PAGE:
You don't want Teflon because of the fumes released at high heat, so you're going to heat the pans on REALLY high heat. Sure, that makes tons of sense. Seriously, what you propose to create is exactly what you're afraid of; toxic fumes. If you really want to do it, please open all the doors and windows then vacate the premises, pets and all, for the duration of the cleaning cycle.

              Here's a recent thread where a few safer alternatives are discussed. Mainly grinding it off or taking it to a an auto or metal shop to have it blasted off with walnut shells. http://chowhound.chow.com/topics/361074

              EDIT - Cutleryandmore has a sale on several pieces of Calphalon Commercial (no coating). Coupled with their current 20% off coupon, you can get a 10" skillet for ~$32, all in, or the 5-QT sauté for ~$64. There are others, too. http://www.cutleryandmore.com/calphal...


              1 Reply
              1. re: DuffyH

                If I were going to attempt what the OP wants to do at all, it would be the auto body/walnut shell treatment you describe. Anything else is just plain madness.

              2. And after you're done "cleaning " these pans, you are going to cook something, and then eat it ? Maybe cook for your family, or friends ? There are so many other safer options....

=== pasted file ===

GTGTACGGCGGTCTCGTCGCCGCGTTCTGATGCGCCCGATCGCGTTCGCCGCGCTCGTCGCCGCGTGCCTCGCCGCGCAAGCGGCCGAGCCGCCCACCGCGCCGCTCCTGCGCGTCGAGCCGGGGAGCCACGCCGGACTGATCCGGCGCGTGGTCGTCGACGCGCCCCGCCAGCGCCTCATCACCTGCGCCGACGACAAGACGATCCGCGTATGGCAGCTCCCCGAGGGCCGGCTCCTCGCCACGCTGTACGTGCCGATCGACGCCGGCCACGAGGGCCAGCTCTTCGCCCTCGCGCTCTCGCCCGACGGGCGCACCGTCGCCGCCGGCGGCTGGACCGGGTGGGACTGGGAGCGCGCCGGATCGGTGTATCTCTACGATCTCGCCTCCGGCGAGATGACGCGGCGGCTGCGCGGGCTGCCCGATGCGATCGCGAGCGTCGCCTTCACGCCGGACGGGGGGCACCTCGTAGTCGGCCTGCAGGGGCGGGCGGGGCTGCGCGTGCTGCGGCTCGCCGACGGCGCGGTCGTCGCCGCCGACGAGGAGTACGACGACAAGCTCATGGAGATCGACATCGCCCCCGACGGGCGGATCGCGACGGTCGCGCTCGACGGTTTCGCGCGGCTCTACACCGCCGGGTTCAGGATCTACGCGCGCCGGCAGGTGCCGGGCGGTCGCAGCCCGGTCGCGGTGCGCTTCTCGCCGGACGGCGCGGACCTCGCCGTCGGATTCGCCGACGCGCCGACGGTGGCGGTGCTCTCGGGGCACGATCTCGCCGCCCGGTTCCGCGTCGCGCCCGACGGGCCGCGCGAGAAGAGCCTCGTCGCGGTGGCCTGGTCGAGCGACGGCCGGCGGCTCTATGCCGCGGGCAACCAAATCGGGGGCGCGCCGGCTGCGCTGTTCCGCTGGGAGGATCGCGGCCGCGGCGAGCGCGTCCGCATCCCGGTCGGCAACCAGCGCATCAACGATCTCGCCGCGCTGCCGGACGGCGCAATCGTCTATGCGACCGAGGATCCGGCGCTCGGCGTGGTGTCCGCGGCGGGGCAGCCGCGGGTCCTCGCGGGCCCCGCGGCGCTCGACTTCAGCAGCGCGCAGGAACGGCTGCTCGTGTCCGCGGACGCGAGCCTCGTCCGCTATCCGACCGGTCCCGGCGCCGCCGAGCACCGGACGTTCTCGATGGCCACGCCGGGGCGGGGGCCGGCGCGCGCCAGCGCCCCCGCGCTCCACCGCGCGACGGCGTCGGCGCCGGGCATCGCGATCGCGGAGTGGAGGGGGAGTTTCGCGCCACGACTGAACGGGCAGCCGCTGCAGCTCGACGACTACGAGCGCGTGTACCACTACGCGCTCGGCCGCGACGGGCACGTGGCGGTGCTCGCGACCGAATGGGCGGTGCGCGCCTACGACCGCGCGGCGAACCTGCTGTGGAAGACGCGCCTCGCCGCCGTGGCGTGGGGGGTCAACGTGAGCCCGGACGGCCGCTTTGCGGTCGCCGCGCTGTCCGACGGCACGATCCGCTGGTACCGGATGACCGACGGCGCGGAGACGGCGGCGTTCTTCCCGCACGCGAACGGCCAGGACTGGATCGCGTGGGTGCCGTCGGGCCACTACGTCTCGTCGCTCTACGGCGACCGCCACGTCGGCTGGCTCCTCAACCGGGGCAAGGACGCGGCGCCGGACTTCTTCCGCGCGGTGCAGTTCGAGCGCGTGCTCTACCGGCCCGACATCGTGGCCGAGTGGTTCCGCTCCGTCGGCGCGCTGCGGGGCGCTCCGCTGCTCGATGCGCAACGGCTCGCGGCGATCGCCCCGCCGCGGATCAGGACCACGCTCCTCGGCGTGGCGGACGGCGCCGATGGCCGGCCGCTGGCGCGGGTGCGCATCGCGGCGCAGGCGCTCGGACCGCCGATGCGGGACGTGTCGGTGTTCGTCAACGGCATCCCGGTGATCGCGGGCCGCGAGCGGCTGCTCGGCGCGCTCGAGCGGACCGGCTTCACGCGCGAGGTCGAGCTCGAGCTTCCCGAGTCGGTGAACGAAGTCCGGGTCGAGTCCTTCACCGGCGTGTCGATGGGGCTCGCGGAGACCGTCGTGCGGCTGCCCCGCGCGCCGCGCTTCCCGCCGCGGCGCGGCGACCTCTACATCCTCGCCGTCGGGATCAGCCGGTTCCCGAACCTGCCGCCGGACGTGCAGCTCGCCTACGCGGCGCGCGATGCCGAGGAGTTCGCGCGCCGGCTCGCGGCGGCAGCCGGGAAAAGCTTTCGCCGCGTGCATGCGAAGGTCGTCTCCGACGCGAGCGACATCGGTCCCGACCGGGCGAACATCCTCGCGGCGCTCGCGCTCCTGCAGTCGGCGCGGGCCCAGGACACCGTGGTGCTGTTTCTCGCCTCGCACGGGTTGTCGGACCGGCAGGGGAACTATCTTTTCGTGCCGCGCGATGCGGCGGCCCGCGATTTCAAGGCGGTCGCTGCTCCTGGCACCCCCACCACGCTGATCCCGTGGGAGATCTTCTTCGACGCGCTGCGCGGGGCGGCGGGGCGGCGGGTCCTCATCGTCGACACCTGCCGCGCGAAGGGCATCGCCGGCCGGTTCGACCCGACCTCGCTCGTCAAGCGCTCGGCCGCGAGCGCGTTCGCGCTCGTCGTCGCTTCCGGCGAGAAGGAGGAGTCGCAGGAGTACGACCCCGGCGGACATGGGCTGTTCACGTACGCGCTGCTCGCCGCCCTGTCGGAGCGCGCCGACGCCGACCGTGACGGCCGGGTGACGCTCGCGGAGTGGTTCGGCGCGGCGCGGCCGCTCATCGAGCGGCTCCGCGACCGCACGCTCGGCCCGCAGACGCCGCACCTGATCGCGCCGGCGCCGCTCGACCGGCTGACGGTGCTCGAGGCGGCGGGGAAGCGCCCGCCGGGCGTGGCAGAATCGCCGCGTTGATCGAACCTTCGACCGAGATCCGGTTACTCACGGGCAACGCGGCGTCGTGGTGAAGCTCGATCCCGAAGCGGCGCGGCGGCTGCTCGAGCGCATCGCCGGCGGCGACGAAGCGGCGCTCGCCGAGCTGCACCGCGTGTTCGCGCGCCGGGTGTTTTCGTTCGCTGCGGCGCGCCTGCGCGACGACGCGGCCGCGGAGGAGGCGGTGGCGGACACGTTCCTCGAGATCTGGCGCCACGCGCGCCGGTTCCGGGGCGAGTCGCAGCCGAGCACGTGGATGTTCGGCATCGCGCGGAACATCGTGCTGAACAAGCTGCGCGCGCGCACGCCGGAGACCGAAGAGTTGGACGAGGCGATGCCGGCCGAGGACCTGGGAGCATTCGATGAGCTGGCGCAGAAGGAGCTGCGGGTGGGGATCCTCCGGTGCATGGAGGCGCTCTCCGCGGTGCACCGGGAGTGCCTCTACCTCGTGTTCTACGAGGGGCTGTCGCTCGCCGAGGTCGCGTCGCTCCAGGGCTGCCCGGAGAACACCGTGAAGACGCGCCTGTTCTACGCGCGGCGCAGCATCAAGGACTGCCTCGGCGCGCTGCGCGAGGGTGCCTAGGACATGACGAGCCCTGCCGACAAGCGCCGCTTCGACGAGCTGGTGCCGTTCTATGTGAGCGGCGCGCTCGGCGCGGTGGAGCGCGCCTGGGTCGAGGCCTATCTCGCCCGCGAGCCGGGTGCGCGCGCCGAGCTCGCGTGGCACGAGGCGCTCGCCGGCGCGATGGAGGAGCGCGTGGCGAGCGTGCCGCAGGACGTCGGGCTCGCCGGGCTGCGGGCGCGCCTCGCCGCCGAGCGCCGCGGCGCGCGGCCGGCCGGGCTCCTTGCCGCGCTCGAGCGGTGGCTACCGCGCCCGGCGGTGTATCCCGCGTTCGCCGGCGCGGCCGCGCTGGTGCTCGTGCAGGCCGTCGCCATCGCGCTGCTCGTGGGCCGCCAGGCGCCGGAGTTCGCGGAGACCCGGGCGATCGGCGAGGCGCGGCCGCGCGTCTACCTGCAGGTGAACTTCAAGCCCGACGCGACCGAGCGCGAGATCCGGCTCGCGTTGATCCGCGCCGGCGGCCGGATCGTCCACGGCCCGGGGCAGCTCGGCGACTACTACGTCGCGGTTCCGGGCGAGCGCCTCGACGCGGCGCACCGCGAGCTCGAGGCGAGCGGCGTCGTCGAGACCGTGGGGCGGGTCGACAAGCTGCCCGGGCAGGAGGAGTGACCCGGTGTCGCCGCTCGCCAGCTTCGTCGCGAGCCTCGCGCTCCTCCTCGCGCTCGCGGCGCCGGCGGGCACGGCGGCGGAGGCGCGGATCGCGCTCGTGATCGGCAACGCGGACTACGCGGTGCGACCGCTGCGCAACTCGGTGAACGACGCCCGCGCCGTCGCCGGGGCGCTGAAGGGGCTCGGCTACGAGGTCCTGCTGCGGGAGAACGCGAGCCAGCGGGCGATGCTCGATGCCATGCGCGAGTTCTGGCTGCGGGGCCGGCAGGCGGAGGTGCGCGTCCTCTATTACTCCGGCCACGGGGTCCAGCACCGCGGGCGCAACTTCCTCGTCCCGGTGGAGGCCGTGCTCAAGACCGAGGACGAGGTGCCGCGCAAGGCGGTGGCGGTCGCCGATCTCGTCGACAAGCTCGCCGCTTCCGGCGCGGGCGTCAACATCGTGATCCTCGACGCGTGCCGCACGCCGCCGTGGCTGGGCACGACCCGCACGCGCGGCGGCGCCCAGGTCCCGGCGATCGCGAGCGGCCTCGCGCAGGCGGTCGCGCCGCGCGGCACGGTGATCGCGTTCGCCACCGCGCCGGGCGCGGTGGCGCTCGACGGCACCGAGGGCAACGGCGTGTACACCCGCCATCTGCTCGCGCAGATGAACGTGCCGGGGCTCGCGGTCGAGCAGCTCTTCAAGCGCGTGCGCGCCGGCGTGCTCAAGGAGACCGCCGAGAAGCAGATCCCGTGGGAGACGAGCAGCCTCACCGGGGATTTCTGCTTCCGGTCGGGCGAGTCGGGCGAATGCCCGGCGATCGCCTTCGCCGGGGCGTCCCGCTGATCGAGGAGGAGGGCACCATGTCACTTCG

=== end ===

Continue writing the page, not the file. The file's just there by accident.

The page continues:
1. Since this was posted 11 hours ago, this is probably too late. STOP! Do not put PTFE coated cookware in the oven and run the cleaning cycle. There are at least two reasons why, 1) this is what would generate the very off-gasses you are concerned about in the first place; 2) the pan itself was never meant to be used in those conditions and you could actually damage the pan by loosening rivets or stressing components.

                  PTFE has great heat and chemical resistance, that's why it's used as a coating. You may be able to damage the surface, but it's not going to degrade to the point that it just brushes off. I've worked in the plastics industry for over 40 years and PTFE is the most chemicly inert plastic you can find, meaning it's not going to desolve with any chemical that you would want in your home.

                  This is just not a good idea!

                  1. Teflon has been around for decades now with no warnings issued.

                    The metal underneath the Teflon has been created to be an underpinning to the Teflon coating -- it was not designed to be used as a cooking surface, and as anyone who has cooked on a damaged Teflon surface will tell you, it sticks like a bastard when the coating is gone.